According to reports, RTVE, the Spanish national public radio and television service, will stop airing a weekly Sunday Mass, ending a tradition of almost 40 years. Although it is the most-watched program on the channel, the decision was explained by the government, which presented the proposal in March 2017, as necessary to become a "neutral" public television station that does not favor any belief or religion.
Christians from Pakistan and Iraq were denied visas to attend the 2018 World Meeting of Families in Dublin, including at least 5 priests, due to "insufficient connections" to the event. A priest from Karachi received a letter rejecting his application in which the officer said there was "no evidence of a valid reason to travel to Ireland" and that the Catholic priest lacked "sufficient connection" to the World Meeting or to the Pope to justify attendance.
After Vue Cinemas cancelled the screening of the film 'Voices of the Silenced' at the last minute in February, the film's producers launched a legal challenge against Vue. In August, Vue agreed to pay a nominal amount for breaching the contract. A spokesperson from Vue has said, however, that they stand by their decision of not screening the movie as it was "in direct conflict with its values." 'Voices of the Silenced' is a film by Christian organization Core Issues Trust about people who have left behind same-sex attraction practices.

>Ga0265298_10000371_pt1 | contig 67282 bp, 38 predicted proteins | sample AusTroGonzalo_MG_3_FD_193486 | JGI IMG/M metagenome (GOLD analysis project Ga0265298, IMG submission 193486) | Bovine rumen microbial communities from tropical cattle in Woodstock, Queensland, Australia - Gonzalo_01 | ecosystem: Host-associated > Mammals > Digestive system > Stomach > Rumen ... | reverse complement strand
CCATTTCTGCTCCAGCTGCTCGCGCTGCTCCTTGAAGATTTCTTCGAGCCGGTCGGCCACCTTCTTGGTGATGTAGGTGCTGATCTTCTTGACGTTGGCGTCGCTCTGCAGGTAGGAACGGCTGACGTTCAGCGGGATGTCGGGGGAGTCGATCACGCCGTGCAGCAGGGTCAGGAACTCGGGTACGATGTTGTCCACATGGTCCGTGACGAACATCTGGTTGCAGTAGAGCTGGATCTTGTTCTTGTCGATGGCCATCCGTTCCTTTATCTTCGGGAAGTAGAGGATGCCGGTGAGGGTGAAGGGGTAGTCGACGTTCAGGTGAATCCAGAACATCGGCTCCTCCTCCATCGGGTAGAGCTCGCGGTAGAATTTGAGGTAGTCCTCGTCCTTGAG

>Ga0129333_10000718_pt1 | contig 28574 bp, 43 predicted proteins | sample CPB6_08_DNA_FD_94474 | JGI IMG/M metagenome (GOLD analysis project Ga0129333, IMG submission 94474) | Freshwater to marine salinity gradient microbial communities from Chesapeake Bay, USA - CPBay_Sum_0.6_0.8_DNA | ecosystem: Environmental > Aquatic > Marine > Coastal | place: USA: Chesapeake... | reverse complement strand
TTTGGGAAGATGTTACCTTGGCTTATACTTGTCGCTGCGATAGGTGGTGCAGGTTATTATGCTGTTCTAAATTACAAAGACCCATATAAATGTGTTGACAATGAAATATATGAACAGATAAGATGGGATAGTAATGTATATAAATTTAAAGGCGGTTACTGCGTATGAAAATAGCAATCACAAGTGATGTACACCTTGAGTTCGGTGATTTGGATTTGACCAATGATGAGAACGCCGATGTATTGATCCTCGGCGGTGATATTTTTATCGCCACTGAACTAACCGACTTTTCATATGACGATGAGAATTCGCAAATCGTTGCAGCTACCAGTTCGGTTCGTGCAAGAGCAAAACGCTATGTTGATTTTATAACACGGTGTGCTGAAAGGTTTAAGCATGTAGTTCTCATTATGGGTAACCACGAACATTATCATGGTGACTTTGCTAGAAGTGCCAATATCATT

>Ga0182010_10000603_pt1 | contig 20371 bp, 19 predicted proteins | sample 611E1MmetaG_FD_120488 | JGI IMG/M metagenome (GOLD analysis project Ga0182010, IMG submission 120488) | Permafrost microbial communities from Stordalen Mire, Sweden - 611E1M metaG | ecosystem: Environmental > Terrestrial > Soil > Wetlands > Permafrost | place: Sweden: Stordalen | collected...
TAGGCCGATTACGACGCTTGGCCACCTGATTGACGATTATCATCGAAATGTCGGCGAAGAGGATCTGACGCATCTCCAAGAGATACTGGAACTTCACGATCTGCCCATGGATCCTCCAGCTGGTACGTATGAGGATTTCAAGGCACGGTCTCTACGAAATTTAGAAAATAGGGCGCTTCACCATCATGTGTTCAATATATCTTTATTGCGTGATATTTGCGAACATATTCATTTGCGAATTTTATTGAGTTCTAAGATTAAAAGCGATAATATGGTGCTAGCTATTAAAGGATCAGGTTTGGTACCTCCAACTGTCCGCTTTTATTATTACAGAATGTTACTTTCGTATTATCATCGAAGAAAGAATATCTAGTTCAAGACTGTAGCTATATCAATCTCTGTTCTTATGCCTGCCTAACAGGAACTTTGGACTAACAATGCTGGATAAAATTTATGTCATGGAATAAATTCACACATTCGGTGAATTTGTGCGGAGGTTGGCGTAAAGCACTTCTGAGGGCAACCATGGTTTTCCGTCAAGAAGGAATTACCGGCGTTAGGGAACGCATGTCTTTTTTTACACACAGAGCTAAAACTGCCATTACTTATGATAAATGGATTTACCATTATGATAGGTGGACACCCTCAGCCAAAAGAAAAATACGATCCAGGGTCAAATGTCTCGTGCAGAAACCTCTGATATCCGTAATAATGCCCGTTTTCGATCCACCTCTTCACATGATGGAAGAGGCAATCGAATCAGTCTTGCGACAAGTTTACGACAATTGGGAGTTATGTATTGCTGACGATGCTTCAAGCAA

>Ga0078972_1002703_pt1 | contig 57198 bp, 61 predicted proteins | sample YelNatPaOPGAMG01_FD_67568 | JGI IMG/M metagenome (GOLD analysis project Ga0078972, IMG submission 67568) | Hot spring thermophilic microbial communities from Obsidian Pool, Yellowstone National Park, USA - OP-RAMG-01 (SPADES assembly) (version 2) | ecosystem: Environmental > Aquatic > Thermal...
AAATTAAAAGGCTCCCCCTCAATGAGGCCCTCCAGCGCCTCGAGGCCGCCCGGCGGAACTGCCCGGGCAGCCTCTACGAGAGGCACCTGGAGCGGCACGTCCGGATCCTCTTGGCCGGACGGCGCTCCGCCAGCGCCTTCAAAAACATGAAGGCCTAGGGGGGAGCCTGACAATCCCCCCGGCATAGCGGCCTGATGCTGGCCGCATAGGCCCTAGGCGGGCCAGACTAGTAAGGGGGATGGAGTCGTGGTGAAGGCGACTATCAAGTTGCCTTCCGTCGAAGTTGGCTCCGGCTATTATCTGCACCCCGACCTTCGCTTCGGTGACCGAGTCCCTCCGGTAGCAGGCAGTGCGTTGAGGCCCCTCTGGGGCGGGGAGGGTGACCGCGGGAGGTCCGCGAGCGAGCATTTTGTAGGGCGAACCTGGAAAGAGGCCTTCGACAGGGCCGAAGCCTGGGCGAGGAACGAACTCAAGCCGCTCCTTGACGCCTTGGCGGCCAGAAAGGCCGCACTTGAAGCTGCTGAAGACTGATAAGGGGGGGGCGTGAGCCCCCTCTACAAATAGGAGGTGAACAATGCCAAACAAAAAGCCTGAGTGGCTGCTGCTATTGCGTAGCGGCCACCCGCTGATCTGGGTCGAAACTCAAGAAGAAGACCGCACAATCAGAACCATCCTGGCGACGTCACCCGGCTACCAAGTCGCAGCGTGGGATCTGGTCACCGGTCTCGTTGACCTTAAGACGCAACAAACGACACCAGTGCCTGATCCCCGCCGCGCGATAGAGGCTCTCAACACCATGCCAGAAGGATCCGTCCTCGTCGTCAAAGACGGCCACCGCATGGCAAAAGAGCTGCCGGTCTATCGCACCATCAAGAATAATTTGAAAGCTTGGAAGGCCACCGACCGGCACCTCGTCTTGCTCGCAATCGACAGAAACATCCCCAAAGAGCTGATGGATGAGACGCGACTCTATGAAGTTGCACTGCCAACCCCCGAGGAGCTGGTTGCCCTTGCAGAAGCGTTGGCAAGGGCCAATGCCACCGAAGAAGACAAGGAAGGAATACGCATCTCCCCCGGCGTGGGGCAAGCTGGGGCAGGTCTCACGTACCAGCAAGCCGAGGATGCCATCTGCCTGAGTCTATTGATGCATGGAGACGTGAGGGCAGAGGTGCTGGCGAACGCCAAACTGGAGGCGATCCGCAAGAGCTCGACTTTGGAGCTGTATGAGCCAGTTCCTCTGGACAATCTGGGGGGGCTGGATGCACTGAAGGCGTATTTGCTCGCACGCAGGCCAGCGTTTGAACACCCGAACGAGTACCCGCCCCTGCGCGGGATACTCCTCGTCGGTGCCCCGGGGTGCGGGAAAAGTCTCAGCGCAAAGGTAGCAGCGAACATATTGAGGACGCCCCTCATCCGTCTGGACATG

Bus ads promoting the September 2018 Franklin Graham "Lancashire Festival of Hope" at Winter Gardens Blackpool were pulled in response to criticism from LGBT communities. Graham, like many evangelicals, preaches the biblical definition of marriage as being between one man and one woman.
Dr David Mackereth was deemed "unfit" to work as an assessor at the Department for Work and Pensions (DWP) over his refusal to use transgender patient's preferred pronouns because of his view that gender is defined by biology and that God made humans male and female. The Equality Act identifies those undergo or who propose to undergo gender reassignment as part of a protected class. Failure to use preferred pronouns is interpreted as unlawful discrimination.